JAMA Study on Androsteindione - A Critique
By Owen R. Fonorow
On June 2 of this year the American Medical Association (AMA)
published EFFECT OF ORAL ANDROSTENEDIONE ON SERUM TESTOSTERONE AND ADAPTATIONS TO RESISTANCE TRAINING IN YOUNG MEN, a Randomized Controlled Trail, JAMA, Vol 281, No.21. King, et al. The eight week study of 20 young men reportedly is only the second published study to investigate the effect of oral androstenedione administration on the blood testosterone concentration. The previous study reported a 4- fold and 7- fold increase in 2 women.
Androstenedione occurs naturally in the human body and is the direct precursor to the hormone testosterone. Mark McGuire made this orthomolecular substance famous last year when Major League Baseball’s home run king admitted that he supplemented with it. The substance has been banned by some major league sports, including the NFL, but it is legal for purchase and has been on the market for more than a year in the U.S. The media and others have questioned the safety and efficacy of androstenedione after the McGuire admission because of its alleged similarity to other banned anaerobic steroids (hormone-like substances) known to have harmful side effects. This JAMA study clarifies some of these issues.
OVERVIEW: STUDY PURPOSE AND OBJECTIVES
The purpose of this study was to investigate the anabolic effects of oral androstenedione intake on young men without previous weight training experience. Specifically, the study clinically investigated the short term effect of a single dose of 100 mg androstenedione (phase 1) followed by a longer term investigation of 300 mg of androstenedione during an 8 week period of weight training (phase 2). The time between phase 1 and 2 is not specified, but might have been as long as three months.
Blood chemistry and muscle tissues were evaluated for the effects of androstenedione on serum ndrostenedione, Luteinizing Hormone (LH), Follicle-Stimulating hormone (FSH), free testosterone and total testosterone. In addition liver function and general blood chemistry were monitored.THE FINDINGS:
According to King et al in their paper, androstenedione was found to be an ineffective anabolic steroid with potential harmful side effects and was not found to increase either free or total serum testosterone. This conclusion is at variance with their data. According to the study data androstenedione is apparently harmless, is a weak anabolic steroid, and will increase serum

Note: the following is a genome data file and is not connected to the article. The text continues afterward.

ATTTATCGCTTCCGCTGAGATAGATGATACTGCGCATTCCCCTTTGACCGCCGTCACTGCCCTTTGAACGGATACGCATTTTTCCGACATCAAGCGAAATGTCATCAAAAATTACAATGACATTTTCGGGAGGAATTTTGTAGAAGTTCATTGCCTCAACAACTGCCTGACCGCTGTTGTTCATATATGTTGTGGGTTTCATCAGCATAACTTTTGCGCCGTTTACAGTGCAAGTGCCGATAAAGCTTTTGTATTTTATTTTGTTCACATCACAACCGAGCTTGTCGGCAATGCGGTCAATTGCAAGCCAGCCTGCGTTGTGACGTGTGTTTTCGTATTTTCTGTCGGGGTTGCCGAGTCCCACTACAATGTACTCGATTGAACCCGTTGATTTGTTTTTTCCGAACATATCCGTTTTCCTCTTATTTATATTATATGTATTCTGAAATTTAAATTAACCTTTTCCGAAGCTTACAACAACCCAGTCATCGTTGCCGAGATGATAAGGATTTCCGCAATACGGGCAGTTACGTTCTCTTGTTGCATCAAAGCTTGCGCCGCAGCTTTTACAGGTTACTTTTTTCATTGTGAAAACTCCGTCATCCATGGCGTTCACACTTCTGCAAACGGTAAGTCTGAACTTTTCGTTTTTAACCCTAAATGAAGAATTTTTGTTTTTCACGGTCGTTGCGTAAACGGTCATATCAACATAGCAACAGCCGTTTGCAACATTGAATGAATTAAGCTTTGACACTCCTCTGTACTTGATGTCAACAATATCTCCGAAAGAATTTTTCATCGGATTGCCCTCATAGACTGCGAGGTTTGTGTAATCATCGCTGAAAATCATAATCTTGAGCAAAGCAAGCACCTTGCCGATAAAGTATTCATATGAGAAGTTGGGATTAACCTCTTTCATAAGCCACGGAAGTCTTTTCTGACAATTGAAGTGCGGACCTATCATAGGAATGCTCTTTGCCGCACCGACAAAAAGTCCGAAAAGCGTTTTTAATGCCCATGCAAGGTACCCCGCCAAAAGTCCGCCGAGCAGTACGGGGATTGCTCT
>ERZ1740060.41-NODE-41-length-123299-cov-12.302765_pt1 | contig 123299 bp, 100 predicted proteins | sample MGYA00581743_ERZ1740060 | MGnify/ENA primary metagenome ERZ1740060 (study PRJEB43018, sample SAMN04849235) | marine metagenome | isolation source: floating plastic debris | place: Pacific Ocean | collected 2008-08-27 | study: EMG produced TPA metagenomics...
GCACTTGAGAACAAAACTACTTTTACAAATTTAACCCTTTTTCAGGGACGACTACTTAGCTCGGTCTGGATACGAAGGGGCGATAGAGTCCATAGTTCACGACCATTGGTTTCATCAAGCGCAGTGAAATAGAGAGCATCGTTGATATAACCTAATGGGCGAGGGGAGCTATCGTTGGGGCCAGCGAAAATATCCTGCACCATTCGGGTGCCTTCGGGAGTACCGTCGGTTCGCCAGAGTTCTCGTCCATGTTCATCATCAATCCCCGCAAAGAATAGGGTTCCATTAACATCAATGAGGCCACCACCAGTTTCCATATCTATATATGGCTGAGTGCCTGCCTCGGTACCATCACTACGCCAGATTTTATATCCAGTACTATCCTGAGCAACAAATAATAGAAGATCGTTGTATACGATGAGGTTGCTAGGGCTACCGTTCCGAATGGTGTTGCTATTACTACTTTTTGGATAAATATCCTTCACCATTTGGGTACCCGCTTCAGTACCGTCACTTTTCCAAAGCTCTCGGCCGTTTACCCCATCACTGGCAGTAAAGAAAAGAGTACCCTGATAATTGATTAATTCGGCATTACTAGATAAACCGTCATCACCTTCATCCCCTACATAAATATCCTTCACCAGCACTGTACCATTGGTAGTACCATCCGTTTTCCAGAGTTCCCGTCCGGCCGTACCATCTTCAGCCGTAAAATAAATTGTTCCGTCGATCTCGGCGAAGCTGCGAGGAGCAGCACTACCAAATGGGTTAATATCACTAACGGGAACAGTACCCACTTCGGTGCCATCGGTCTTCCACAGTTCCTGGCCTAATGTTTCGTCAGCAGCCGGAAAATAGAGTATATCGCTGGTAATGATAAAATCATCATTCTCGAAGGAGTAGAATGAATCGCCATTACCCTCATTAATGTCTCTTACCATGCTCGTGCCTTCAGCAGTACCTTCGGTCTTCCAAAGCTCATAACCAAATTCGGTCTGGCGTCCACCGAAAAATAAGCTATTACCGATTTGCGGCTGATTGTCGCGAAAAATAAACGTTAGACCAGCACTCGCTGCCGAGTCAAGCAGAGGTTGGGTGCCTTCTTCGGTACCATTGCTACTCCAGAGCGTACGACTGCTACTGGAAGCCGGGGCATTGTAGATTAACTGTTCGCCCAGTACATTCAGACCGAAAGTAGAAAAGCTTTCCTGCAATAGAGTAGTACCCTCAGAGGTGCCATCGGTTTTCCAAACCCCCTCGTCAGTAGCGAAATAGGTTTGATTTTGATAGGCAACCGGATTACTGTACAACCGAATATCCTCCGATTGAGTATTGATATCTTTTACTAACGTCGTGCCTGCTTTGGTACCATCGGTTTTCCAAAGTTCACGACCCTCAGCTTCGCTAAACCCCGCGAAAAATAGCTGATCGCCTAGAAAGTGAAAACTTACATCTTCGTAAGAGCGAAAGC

testosterone. While the data did not show anabolic gains in the androstenedione group over placebo, (both group’s muscle size increased the same amount during the resistance training), the study data did show, but the authors did not report, that oral androstenedione increased both free and total testosterone blood serum levels.
The study accurately reported increases in serum androstenedione and the estrogen’s estrone and estradiol. On the other hand, the hormones LH, FSH, liver enzymes and blood chemistry were unchanged indicating few potential harmful side effects. A variant of High Density Lipoprotein (HDL-C) was reduced by 12% during the experiment, a rather low number as earlier studies with anabolic steroids have recorded HDL reductions up to 70%. For some unexplained reason a small, limited, oral dose of androstenedione did significantly shock or stimulate the production of serum levels of testosterone without (before) resistance training.
THE MISSING FINDING
According to the data, both the placebo and androstenedione groups began the study with the same free and total serum testosterone levels. (Initially, the placebo group’s average free testosterone levels were slightly higher.)
During the course of the study, serum levels of free and total testosterone were significantly increased in the androstenedione group but remained the same in the placebo group.
According to the data, after the initial 2 doses of 100 mg androstenedione were administered, each separated by 1 week, and before the start of weight training (interval unspecified), the free testosterone levels in the androstenedione group increased from 80 to 120 pmol/L. A 50% increase! Total Testosterone increased by 33% from 24 nmol/L to 32 nmol/L.
Surprisingly, the stated conclusions, and the accompanying refrain from extensive media coverage, ignored their data. In particular, the authors claim that their study showed no significant increase in either total or free testosterone during the course of the study.
This is clearly false.
They note the higher serum testosterone in the androstenedione group, but call it a “hard to explain” fluke. Why they ignored this result is unclear.
By the end of the study, said to be four months later, the placebo group’s testosterone levels remained constant, while the androstenedione group’s free and total testosterone remained elevated.
The authors do not address the unspecified interval between phase 1 and phase 2 and merely claim that during the 8 week weight (phase 2) training interval, the relative levels of free and total testosterone remained constant. This is where their claim that serum testosterone levels were not significantly increased comes from. However, the data shows that the testosterone in the androstenedione group had already risen, and ended up, much higher than the placebo group. The unanswered question is why only one or two doses of 100 mg androstenedione was (apparently) so effective as probable “shock treatment” in elevating free and total serum testosterone? (The authors have no explanation for this finding and simply ignore it.) It would also be helpful to know the interval between phase1 and phase 2. It is possible to infer this period was over a month based on the start of the study (February1998) and the end of the 8 week study (June 1998)